JM | Dec 8, 2020

S&P affirms Jamaica’s B+ rating

Al Edwards

Al Edwards / Our Today

Reading Time: 3 minutes

Rating agency has faith in country’s economic management

The Standard and Poor’s headquarters in New York. (Photo: Bloomberg News )

World-renowned rating agency Standard & Poor’s (S&P) today affirmed Jamaica’s B+ rating.

With the government looking to combat the ravages of the COVID-19 pandemic and its impact on the economy, this is heartening news.

In a release, S&P wrote: “S&P views the Jamaican economy as relatively well-diversified and expects a strong rebound in growth in 2021, driven largely by the reopening of the tourism sector. The pace, however, will depend on the “timing of the outbreak peak in Jamaica and key visitors’ countries.”

S&P anticipates the rebound will commence in 2021 but expects full recovery in financial year 2022-2023.

The rating agency noted the recent return of the JLP government in the September 3 general elections and, with the overwhelming mandate given by Jamaicans, believes the administration will support the accomplishment of macroeconomic stability through continued commitment to fiscal responsibility and consolidation.

“The onset of the pandemic caused a disruption in some productive sectors, particularly tourism, which was a contributory factor to the contraction in the country’s GDP.”

Standard & Poor’s

Going further, S&P made it clear that it took account of the fiscal and economic realities facing the country as a result of the pandemic and the actions by the government to address it in Jamaica.

“The onset of the pandemic caused a disruption in some productive sectors, particularly tourism, which was a contributory factor to the contraction in the country’s GDP. It also disrupted the trend of fiscal surpluses realised over the past three years, with Jamaica programmed to post a fiscal deficit this year,” S&P said.

This rating pertains to the Government of Jamaica’s Long -Term Foreign and Local Currency Issuer Default Rating (IDR). However, it is of the view that the outlook, given the circumstances, looks negative.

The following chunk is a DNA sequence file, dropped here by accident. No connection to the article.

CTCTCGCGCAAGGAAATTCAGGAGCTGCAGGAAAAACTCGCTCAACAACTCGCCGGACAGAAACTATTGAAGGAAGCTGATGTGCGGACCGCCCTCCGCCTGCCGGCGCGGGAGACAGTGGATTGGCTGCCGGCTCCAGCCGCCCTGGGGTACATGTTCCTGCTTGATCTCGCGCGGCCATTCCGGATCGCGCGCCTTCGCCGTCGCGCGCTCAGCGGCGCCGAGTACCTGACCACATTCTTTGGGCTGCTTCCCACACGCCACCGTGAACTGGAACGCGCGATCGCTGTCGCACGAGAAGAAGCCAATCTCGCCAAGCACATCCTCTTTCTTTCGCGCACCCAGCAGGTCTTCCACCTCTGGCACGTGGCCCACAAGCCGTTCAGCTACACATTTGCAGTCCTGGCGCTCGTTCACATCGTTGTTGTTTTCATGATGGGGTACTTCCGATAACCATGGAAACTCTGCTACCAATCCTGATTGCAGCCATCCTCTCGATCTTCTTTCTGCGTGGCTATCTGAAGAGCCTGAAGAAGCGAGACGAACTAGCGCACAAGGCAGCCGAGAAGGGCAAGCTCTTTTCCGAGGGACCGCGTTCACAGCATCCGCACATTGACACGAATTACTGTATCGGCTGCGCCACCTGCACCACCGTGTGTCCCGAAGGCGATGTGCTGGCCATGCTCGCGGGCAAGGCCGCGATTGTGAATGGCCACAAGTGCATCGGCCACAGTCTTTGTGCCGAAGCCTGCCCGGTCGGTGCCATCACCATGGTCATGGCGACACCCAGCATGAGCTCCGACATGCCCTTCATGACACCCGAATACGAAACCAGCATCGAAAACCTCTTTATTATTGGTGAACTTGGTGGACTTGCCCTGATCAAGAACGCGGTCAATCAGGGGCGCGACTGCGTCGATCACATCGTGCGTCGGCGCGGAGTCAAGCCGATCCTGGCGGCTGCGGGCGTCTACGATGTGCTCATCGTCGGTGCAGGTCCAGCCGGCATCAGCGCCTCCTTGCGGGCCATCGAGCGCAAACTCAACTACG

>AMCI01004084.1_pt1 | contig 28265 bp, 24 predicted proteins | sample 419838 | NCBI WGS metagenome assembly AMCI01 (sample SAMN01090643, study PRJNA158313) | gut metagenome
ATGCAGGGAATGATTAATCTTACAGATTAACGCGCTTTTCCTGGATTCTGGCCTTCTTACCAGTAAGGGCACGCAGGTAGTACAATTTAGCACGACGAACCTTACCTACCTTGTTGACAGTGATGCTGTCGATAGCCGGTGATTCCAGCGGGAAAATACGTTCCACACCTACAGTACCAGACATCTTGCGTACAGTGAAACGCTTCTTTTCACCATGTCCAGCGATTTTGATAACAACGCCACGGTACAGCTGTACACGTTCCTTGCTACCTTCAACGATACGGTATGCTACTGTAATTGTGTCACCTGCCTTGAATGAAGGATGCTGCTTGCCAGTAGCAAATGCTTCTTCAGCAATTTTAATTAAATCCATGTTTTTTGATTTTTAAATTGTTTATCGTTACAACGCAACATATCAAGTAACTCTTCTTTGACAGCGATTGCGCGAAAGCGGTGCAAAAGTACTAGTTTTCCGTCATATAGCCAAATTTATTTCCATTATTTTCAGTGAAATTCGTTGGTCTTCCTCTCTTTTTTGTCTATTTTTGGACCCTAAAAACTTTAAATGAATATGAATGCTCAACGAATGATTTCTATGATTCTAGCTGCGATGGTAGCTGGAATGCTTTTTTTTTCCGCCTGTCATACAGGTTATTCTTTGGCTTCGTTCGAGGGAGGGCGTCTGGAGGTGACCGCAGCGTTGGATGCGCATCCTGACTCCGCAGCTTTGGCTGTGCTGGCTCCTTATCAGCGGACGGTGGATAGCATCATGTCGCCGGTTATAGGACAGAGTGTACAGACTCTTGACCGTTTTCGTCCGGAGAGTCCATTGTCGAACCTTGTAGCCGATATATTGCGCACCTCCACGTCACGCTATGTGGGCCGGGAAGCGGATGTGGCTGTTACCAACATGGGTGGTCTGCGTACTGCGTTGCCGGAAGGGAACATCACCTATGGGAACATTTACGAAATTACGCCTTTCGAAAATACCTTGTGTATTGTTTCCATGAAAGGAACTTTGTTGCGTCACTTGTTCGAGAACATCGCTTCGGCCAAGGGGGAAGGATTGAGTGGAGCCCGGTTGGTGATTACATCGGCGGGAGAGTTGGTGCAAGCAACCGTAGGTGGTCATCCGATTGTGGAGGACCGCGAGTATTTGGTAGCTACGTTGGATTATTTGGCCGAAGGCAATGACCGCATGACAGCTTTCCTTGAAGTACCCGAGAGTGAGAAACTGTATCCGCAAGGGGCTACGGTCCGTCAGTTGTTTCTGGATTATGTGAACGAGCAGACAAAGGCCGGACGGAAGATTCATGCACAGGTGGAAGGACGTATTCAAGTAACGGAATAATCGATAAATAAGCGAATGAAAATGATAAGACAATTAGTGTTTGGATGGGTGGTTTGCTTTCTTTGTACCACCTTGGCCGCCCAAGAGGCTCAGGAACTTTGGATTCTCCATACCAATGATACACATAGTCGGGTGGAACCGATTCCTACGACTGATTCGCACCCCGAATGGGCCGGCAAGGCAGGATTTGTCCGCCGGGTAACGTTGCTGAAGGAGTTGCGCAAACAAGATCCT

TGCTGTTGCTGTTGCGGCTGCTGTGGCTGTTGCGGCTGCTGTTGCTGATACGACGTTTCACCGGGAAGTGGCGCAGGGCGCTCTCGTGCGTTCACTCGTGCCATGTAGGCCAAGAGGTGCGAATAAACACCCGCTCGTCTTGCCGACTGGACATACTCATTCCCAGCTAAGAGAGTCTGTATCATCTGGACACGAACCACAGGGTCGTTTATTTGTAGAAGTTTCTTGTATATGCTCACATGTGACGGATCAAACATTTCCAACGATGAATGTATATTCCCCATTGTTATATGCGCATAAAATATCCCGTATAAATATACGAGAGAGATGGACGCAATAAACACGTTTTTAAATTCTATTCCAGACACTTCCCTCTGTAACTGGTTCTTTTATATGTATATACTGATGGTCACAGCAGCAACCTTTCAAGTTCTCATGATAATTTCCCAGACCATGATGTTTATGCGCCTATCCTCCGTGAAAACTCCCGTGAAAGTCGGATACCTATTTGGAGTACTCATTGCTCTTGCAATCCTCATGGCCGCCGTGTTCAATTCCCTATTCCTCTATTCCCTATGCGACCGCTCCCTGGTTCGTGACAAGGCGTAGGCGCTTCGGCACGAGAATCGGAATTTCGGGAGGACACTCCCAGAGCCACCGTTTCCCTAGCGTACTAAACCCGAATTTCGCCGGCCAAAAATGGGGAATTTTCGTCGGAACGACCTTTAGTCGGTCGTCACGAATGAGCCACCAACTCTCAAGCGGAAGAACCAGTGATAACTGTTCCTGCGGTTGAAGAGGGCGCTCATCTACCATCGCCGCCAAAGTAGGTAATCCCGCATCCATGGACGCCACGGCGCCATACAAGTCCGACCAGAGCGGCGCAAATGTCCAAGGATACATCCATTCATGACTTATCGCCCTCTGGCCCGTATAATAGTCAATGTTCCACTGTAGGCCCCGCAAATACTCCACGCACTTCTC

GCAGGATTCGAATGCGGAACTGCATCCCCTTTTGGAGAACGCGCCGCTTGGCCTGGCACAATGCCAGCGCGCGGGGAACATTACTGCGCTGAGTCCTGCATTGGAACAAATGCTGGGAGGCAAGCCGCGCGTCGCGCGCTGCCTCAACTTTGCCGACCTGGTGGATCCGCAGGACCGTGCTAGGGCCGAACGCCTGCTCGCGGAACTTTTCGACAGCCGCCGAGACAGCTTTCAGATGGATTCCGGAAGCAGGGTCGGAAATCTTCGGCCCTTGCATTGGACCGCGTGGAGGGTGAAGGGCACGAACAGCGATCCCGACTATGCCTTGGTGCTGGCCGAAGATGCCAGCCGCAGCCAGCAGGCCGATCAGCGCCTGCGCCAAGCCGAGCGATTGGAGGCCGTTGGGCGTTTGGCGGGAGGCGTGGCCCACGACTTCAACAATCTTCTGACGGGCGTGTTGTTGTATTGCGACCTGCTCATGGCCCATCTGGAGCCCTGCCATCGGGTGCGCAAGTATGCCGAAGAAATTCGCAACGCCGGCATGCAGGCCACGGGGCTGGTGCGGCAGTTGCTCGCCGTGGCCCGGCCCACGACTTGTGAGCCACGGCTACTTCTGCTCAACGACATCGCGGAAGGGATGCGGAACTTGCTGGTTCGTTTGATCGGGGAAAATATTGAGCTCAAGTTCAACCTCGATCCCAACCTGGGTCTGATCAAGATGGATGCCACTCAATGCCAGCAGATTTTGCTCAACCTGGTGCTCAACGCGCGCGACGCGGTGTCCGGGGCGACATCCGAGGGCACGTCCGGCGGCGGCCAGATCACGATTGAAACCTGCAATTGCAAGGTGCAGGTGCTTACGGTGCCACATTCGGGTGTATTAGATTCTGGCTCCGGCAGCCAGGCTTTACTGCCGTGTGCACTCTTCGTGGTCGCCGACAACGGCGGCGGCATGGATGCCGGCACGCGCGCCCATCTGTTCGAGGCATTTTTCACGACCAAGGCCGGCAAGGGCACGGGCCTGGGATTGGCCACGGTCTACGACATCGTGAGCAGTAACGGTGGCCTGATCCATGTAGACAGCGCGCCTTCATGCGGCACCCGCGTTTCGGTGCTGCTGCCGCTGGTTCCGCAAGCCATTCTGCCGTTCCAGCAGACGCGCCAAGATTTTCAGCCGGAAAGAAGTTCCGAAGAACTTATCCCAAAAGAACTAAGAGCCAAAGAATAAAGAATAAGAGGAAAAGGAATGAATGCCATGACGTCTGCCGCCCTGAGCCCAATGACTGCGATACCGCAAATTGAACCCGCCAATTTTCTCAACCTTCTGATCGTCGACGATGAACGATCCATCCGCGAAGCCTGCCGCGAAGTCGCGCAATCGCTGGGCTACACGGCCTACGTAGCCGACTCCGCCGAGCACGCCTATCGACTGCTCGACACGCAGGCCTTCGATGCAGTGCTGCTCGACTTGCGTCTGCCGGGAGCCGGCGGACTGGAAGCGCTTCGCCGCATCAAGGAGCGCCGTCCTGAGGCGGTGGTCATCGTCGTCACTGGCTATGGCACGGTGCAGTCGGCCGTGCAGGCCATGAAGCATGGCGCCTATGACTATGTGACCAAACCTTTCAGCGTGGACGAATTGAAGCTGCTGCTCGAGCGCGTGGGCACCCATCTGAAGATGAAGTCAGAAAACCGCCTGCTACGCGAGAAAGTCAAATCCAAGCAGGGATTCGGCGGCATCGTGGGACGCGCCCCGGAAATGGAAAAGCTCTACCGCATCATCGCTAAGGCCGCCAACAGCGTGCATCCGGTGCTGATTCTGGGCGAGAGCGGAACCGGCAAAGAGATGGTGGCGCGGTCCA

Despite the gloomy outlook, S&P says it expects Jamaica to return to fiscal surpluses in the short-term due to the government’s commitment to prudent fiscal policy management.

The government started this year with a J$90-billion cash balance but, with COVID-19 running rampant, revenues are projected to decline by $87 billion and COVID-19 expenses to come in at a whopping J$40 billion.

Nigel Clarke, minister of finance and the public service.

Responding to S&P’s latest rating on Jamaica, Finance Minister Dr Nigel Clarke said: “The affirmation of Jamaica’s credit rating at B+ is a sign of confidence in Jamaica’s future. We entered the pandemic with significant fiscal buffers, which provided us with the flexibility to absorb and respond to the crisis without affecting medium term economic prospects.

“As such, as S&P forecasts, Jamaica is poised to return to economic growth in fiscal year 2021-22 although achieving pre-COVID levels of economic output will not occur in the medium term. The fact that we are continuing to strengthen, build and entrench economic institutions in the middle of the pandemic, through modernising our central bank and making it independent, launching a public investment map and tabling the Bill to establish a Independent Fiscal Commission is real show of strength.

“These institutions will enhance transparency and accountability in the implementation of fiscal and monetary policy. These are important to enhance policy credibility long into the future.”


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